To his credit Neil isn’t too upset about the break in service, but for me it’s been maddening. I don’t know what I’m going to do when my contract is up again. I don’t like whining or complaining because I have this old-fashioned idea that people should actually do what they say they’re going to do. If you have a WordPress site with NetSol or anybody else, make sure your Server Alias is configured correctly, if only so tech support won’t dismiss other issues you raise.
It’s not fun, but part of being a self-publishing writer — on the web or anywhere else — is dealing with tech issues. Even when they’re not your fault.
Update: Over the weekend, after multiple goads to action, Network Solution’s tech support team managed to solve the problem and get NeilRorke.com back up. While Neil took the break in service in stride, I’m a little less forgiving.
The problem that was eventually identified and fixed was one I had specifically pointed a previous tech support rep to in an earlier phone conversation. Unfortunately, without checking what I was talking about the rep assured me that everything was configured properly when it clearly wasn’t. And that’s over and above the fact that NetSol introduced the problem to begin with. So not only didn’t I do anything to make my site unavailable, all of my efforts to solve the problem were thwarted by a tech support process that couldn’t get out of its own way. And in the aftermath there has been no explanation, no accountability, no compensation for what I lost. They got paid, and in return I got two weeks of incompetence — provided I was willing to work for it myself.
I understand that the tech behind the web is complicated. I also understand that it’s often very creaky. Patches and fixes and slap-dash solutions are implemented to keep whole services from collapsing under their own weight. At times, implementation of a much needed fix will necessarily break something else. What’s frustrating about NetSol is that they seem institutionally incapable of identifying opportunities for being proactive in their communications with clients. (During the blackout of Neil’s site I tried to use the email for that site but the send function failed. When I reported the error I was notified by tech support that they had been doing maintenance and that I should have received notification in advance. I received no notification.)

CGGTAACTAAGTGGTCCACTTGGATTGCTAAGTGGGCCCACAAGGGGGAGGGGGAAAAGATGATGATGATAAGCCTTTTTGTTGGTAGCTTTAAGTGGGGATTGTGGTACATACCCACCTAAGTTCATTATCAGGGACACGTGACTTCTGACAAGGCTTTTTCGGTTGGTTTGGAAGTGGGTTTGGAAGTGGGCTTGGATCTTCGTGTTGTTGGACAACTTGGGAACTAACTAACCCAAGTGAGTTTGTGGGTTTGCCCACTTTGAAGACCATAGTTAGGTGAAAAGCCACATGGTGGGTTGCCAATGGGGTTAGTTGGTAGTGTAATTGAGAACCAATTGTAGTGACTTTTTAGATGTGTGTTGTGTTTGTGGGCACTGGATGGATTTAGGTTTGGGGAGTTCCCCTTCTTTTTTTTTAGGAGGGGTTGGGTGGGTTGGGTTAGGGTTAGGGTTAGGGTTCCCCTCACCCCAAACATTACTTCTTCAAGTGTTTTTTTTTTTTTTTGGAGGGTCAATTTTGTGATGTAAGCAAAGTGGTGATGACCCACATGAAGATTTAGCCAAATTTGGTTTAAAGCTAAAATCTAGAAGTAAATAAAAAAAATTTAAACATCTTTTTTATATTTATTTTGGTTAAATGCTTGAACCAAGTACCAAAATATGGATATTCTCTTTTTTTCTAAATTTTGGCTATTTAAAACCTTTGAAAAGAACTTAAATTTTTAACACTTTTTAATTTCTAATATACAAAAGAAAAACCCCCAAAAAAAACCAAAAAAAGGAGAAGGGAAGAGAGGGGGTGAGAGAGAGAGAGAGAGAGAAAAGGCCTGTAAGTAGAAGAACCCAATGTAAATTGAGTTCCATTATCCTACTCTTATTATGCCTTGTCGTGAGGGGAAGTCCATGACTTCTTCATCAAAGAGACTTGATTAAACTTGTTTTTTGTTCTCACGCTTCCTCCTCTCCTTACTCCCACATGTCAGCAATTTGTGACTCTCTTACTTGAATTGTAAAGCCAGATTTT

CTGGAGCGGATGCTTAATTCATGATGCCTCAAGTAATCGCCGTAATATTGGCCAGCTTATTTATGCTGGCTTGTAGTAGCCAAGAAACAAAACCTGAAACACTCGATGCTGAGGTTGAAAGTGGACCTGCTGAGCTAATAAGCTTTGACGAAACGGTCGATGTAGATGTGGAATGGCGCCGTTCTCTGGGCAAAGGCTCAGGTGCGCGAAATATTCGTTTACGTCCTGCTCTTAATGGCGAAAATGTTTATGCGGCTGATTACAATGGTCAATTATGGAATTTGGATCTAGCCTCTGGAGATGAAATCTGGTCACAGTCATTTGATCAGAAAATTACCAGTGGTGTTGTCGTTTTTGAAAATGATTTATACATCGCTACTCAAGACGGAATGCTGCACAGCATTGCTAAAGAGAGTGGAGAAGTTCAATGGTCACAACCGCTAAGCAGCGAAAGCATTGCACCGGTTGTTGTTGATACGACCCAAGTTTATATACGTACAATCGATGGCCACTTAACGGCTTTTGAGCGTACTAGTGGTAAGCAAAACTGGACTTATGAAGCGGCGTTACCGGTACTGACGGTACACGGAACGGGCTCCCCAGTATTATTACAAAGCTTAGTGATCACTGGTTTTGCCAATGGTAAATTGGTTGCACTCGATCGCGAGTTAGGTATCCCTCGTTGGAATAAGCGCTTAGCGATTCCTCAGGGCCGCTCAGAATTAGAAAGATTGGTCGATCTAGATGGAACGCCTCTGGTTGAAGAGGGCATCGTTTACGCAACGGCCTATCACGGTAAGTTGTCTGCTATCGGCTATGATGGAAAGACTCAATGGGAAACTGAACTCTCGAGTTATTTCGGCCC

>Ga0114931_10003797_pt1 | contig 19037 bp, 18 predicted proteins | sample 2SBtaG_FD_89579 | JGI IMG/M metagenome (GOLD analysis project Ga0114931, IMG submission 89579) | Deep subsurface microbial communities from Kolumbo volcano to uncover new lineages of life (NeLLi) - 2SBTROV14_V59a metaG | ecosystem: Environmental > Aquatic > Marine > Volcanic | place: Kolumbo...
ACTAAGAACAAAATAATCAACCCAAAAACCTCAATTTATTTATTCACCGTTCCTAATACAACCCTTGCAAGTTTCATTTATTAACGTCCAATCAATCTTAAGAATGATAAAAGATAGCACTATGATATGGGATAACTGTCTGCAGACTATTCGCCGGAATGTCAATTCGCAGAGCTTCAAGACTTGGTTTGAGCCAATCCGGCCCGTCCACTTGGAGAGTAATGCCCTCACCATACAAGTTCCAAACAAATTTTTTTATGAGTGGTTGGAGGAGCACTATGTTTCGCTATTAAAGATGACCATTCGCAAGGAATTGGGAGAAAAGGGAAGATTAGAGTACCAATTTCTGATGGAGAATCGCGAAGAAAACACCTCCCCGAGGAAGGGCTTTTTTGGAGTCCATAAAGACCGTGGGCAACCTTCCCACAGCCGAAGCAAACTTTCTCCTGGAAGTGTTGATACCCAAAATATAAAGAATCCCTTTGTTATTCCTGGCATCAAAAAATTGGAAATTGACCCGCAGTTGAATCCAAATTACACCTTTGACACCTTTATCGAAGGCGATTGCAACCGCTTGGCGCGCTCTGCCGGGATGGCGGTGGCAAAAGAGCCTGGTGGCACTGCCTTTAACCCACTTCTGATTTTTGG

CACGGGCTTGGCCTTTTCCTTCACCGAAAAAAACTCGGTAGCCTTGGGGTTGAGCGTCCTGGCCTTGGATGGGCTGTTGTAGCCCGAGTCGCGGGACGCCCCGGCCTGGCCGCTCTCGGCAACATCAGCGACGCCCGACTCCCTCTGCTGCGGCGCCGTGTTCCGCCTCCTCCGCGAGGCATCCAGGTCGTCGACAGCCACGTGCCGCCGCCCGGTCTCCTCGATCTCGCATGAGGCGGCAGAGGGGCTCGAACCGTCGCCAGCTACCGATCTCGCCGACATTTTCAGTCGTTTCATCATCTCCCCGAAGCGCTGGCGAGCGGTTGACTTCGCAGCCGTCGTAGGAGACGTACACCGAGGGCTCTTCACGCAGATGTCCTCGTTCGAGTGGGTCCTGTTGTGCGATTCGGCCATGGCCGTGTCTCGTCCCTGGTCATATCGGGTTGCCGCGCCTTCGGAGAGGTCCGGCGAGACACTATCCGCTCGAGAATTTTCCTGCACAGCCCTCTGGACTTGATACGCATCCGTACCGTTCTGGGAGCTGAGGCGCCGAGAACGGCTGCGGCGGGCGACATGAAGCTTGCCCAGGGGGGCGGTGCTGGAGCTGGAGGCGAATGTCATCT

I don’t know what I’ll do when my hosting contract is up for renewal again in the summer. If I’m lazy or dubious about anyone else’s ability to perform better I may stay put, almost certainly ensuring another annual bout of this kind of self-inflicted abuse. Hopefully I’ll have the smarts to come back and read this post, and that will give me enough motivation to change.
Later update: Apparently the wheels at Network Solutions do still grind, if slowly. After posting the above update I received an email from the one person I’ve had contact with who seems to have organizational permission to stand back and look at the big picture. I’ll never know to what extent my experience might translate into a better customer service experience for NetSol’s customers, but the opportunity is clearly there.
Policies often evolve in a way that ensures the functionality of the bureaucracy implementing those policies, rather than facilitating ongoing relationship with clients and customers. It’s understandable, but it’s a mistake. As a jaded consumer I remain dubious that any company can self-correct, particularly in difficult economic times, but in this particularly instance I’m satisfied that I was heard.
— Mark Barrett